A Letter from Ireland:
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Is your family a member of the Dal gCais Tribe?

For many centuries – Ireland was a tribal society (and some would argue it remains fundamentally so today).

The Dalcassians were a Gaelic Irish tribe who rose to prominence specially in the 10th century. They get their name from Cormac Cas of the 3rd century.

Brian Bóru is perhaps the best known king from this tribe – who eventually became High King of Ireland and died in 1014 at the Battle of Clontarf. Following this their fortunes dimished somewhat. Through the 12th–16th centuries, the Dál gCais fell back to their stronghold of the Kingdom of Thomond.

In the 16th century they surrendered their lands – which they then had regranted. Their realm within Thomond was renamed the modern County Clare.

The Dalcassian Tribe provided us with many of the surnames we know today (many of which you will still find in County Clare and Tipperary in great numbers. Names like:

Ahearn, Boland, Casey, Clancy, Considine, Coombe, Crotty, Curry, Durkin, Flattery, Hannon, Hartigan, Heffernan, Hickey, Hogan, Kearney, Kelleher, Kennedy, Kielty, Kileen, Lonergan, MacArthur, MacMahon, MacNamara, MacLysaght, Neylon, Noonan, O’Dea, O’Brien, O’Grady, O’Hehir, O’Meara, O’Reagan, Perkin, Quinn, Shanahan, Sheehan, Tubridy and Twomey.

  • Kathy Donohue says:

    My madien name is HAMILL my Grand parents came from Ireland. Oh my grand mother from Germany but when they got married in Dublin. Oh they lived in Dublin but were about the only Catholic’s there. My ex husband’s last name was Donohue. He called just before Christmas and asked if I got my gift. I told him no. Then he told me what it was divorce papers. I had a seizure. My parents got me and Dad spoke more with him. My mothers parents were from Poland. One said close to where Pope John Paul II lived. Oh the first reason I came to Ireland was my great aunt gave me music lessons using a song of John McCormack’s as my first. I Hear You Calling Me. He had quite a voice. When I first came I was on a tour. We got to Athlone and none of the tour guides even knew who John McCormack was.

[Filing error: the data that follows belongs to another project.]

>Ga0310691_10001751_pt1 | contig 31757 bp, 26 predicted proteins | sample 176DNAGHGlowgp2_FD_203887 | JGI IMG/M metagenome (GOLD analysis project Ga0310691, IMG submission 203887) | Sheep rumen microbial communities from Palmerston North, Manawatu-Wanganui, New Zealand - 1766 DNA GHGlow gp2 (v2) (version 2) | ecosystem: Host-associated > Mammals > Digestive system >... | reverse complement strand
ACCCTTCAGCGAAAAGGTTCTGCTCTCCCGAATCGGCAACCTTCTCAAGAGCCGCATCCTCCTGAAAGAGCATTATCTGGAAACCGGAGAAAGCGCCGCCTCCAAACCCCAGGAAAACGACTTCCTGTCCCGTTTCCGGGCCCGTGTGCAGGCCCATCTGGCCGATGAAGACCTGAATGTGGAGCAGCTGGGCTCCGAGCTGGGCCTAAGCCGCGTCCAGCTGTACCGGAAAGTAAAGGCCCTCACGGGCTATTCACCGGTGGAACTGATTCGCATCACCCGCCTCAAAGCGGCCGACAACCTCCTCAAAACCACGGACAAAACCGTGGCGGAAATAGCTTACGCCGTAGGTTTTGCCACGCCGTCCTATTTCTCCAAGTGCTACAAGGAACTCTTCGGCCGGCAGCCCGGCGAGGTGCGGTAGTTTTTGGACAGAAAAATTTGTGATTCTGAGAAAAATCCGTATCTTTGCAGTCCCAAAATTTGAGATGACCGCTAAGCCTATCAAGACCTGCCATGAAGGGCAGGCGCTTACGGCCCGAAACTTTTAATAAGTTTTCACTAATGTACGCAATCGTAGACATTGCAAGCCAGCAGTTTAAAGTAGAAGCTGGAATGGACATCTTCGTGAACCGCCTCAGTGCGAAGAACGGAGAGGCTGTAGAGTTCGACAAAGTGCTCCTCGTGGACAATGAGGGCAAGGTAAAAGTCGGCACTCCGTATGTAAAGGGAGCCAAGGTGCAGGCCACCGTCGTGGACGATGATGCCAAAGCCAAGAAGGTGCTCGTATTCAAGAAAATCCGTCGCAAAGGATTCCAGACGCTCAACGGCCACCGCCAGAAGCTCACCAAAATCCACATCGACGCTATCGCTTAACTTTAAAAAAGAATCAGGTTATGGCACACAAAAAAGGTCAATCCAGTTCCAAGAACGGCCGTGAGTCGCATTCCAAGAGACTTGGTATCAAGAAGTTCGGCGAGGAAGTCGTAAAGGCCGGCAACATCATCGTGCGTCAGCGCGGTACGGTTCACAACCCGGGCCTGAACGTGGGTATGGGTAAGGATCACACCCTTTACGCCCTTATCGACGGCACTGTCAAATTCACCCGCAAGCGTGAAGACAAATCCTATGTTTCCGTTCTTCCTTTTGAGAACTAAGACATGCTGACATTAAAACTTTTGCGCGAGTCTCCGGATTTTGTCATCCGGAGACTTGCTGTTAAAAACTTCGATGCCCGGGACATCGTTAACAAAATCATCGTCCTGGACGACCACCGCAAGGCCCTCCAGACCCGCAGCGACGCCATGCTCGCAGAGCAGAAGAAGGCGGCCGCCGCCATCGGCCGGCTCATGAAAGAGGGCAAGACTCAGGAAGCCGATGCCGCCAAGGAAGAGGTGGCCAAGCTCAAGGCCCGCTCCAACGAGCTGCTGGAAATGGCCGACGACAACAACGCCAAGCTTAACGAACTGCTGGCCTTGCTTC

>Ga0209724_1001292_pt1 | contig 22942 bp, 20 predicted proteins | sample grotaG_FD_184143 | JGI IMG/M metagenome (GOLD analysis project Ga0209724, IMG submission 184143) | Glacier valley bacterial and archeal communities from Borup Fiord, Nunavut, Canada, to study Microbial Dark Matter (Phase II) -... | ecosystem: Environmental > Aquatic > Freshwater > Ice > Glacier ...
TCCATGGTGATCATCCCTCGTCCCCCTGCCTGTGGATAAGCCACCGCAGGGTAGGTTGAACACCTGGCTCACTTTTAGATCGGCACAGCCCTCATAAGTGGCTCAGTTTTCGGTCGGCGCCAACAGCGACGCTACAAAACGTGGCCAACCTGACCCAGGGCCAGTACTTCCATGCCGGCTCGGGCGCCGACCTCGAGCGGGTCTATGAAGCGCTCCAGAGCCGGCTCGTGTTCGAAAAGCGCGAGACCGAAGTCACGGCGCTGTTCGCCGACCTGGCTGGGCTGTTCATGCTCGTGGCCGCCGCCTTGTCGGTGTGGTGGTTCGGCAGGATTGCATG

• John Shanahan says:

    Interesting post. I’m a Shanahan. Had read our name springs from the nephew of Brian Boru and that we at some point allied with the Kennedys and lost against the McNamarahs and O’Briens (my great grandmother O’Brien married Edward Shanahan — probably explains my tic — so guess my ancestors were on both sides of the battle). Edward & she came over from Queensland (Codh) in Cork. Family lore says they were from Cork, but we’ve been unsuccessful so far in verifying this thru records. So you can Shanahan to Cork if lore is acceptable.

  • Jennifer Aherne says:

    I’m a Dál gCais descendent an Aherne and would like to learn more about the tribes and their significance if any to Newgrange. I feel drawn to Newgrange though I’ve never even set foot in the ancestral lands.

  • You are missing some O’Galvin’s? Etc.

  • Judy Trahan says:

    Is O’Hehir the O’Hara’s today??
    My Mother’s maiden name was O’Hara.

  • Patricia Kane Farrell says:

    The Irish are very tribal even among the Irish Americans. Even my aunts people who lived in one part of Kerry called her husband who was from another part of the same county “foreigner ‘ lol

  • Rose says:

    My Dad’s mother came from the town of Innes in County Clare. Her father was a Scotsman with the surname “Gordon” so one of my Granddaughters has Clare and her brother has Gordon as a nod to their heritage. My Mum’s mother was a “Considine” Would really love to be able to trace my herirage. Anyone got some suggestions?

  • Paula Wood says:

    Very interesting to find. My family names include: Ahearn, Casey, Hannon, McNamara and O’Brien.

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